Russian court convicts dead lawyer Magnitsky; case led to adoption ban
MOSCOW -- A judge on Thursday found Sergei Magnitsky, a Russian whistleblower who died in custody in 2009, guilty of tax evasion, bringing an end to an unusual, posthumous trial that drew international condemnation and eroded U.S.-Russian relations.
The ruling against Magnitsky, a lawyer who disclosed an alleged multimillion-dollar scam, was largely symbolic. Judge Igor Alisov of Moscow’s Tverskoy district declared the case closed and there was no judgment against Magnitsky’s estate.
However, Magnitsky’s former boss, William Browder, CEO and co-founder of the investment fund Hermitage Capital Management, was also found guilty of tax evasion and sentenced to nine years in a Russian prison camp. He had been tried in absentia as part of the same case and said he will stop traveling to Russia or allied countries where he might face arrest.
In a telephone interview from New York, Browder called the court ruling “one of the most shameful moments for Russia since the days of Josef Stalin.”
Some human rights activists, including those close to the Kremlin, called the ruling against Magnitsky and the trial itself absurd.
“It is not the most appropriate of judicial decisions taken in Russia in recent times, putting it mildly,” said Mikhail Fedotov, the chairman of the Presidential Council on Civic Society and Human Rights, a Kremlin advisory body. “Besides, the dead can’t be tried by any human court; it is up to history to try them.”
Fedotov, speaking in an interview, added that the ruling will damage the image of Russia abroad.
The Magnitsky case already has contributed to a chill in relations between Russia and the United States. In December 2012, Congress passed the Sergei Magnitsky Rule of Law Act, which imposed visa restrictions and financial sanctions against a group of Russian officials, policemen and tax inspectors involved in the prosecution and death of the lawyer.
The Kremlin immediately responded by imposing visa restrictions on various U.S. officials and by compelling parliament to adopt a highly controversial bill banning adoptions of Russian children by U.S. families. The law halted more than 300 adoption cases that were nearing completion, drawing anguished criticism from American and Russian adoption officials and families.
The case began in 2008, when Magnitsky publicly alleged that a group of law enforcement, security and tax officials had taken part in a complex tax conspiracy. As part of the scheme, he alleged, Hermitage Capital Management was improperly accused of tax evasion. Then, he said, the officials allegedly used Hermitage documents obtained during their investigation to funnel $230 million in tax refunds to associates at affiliated companies. The money was then allegedly channeled to overseas accounts.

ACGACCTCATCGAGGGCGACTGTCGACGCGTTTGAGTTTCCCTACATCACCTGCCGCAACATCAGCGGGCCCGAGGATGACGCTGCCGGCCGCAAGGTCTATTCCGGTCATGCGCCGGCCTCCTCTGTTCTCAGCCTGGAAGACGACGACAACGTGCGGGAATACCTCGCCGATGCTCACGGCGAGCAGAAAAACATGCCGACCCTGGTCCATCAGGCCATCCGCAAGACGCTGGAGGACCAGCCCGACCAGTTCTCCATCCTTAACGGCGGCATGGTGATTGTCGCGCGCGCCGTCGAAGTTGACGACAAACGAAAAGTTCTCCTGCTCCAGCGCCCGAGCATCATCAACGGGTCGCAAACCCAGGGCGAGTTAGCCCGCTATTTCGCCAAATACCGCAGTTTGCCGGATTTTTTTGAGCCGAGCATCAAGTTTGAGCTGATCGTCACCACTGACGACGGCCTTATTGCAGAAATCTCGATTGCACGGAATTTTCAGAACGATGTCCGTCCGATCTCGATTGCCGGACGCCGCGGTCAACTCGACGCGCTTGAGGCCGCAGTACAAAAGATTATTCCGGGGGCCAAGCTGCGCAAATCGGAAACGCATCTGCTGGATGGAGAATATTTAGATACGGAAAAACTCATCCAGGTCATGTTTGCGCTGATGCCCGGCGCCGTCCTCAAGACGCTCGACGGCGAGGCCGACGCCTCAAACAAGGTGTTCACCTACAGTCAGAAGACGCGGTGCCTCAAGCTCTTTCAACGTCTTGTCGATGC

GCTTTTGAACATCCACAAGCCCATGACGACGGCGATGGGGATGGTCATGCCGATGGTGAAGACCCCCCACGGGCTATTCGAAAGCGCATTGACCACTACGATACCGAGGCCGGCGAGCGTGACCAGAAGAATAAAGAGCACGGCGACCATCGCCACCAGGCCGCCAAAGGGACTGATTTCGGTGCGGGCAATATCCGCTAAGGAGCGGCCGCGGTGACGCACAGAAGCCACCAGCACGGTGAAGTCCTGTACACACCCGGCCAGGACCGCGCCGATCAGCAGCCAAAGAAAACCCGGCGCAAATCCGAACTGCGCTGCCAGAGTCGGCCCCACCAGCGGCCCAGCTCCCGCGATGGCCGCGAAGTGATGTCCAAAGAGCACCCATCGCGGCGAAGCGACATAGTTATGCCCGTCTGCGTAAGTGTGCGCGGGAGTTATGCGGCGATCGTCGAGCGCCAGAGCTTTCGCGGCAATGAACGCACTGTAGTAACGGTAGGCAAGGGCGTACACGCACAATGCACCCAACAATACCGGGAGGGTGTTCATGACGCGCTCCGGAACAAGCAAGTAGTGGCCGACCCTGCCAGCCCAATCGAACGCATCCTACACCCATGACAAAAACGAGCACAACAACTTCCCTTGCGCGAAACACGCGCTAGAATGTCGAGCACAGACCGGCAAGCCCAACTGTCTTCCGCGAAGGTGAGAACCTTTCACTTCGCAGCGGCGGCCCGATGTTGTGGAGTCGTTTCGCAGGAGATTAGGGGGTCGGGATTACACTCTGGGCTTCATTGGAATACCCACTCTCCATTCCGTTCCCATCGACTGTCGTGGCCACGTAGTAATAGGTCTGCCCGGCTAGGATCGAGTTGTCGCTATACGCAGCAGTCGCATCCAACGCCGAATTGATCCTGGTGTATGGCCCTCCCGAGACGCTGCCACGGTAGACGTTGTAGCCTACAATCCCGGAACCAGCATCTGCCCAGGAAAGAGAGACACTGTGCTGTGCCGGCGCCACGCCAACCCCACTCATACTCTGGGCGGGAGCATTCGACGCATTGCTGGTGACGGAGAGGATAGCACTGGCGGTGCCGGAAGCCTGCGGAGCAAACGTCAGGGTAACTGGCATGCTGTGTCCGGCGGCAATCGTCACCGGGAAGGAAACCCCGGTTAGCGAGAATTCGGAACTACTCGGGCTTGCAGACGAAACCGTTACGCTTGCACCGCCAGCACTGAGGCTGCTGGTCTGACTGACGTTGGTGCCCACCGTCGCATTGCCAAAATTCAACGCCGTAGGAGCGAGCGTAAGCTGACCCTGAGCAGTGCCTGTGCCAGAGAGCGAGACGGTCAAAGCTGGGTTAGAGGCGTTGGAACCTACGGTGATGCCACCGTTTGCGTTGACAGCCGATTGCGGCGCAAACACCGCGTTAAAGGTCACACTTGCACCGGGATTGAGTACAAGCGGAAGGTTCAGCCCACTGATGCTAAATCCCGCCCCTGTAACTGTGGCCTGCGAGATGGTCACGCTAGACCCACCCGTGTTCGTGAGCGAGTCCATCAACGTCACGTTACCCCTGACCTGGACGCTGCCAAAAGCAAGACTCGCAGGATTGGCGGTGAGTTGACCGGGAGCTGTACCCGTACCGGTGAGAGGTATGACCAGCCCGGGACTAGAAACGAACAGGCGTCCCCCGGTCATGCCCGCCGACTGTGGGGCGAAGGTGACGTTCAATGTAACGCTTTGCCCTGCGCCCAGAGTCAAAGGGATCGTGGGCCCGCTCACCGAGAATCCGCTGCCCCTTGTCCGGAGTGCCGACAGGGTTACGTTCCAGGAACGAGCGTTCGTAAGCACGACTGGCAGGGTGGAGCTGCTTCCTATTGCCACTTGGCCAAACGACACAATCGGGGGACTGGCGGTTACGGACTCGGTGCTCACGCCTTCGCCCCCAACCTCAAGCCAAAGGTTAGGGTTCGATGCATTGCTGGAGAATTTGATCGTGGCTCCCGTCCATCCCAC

In response to the allegations, authorities arrested Magnitsky for tax evasion.
His death in prison, in November 2009, was officially determined to have been caused by a heart attack. Officials said he had been given appropriate medical care.
However, in July 2011, the presidential council led by Fedotov presented to then-President Dmitry Medvedev its findings that Magnitsky’s poor health had been ignored in custody and there was evidence that he was beaten in the last minutes of his life.
The report also said that the circumstances of the alleged $230 million tax refund scam were closely linked with the lawyer’s death and should be properly investigated.
Since then, the Russian Investigative Committee has found no foul play behind Magnitsky’s death. The only person charged in his death, a deputy chief of Butyrskaya Prison in Moscow, was acquitted of any negligent treatment.
Fedotov complained that his council could have helped uncover the truth but “the case was strongly politicized, primarily by the U.S. Congress.”
Russian lawmaker Andrei Lugovoy--who is himself a suspect in a notorious criminal case--expressed satisfaction with the ruling, and said it should put a stop to speculation about Magnitsky’s death.
“The death of Magnitsky was a human tragedy, but personally I never doubted that Magnitsky and Browder were criminals,” Lugovoy said in an interview. “I am deeply satisfied with the court ruling in a case that was turned into a political battle largely by U.S. politicians.”
The London-based Browder, convicted in absentia, said Russian President Vladimir Putin “has been desperate to discredit Sergei Magnitsky and discredit me because of the Magnitsky Act, which put at risk billions of dollars of ill-gotten gains of corrupt Russian officials in the West.”
He added: “They already killed Sergei, so there will be no repercussions for him, but as for myself as long as I don’t travel to countries that are allies with Russia, it is very unlikely that I’ll ever be arrested on a Russian arrest warrant.”
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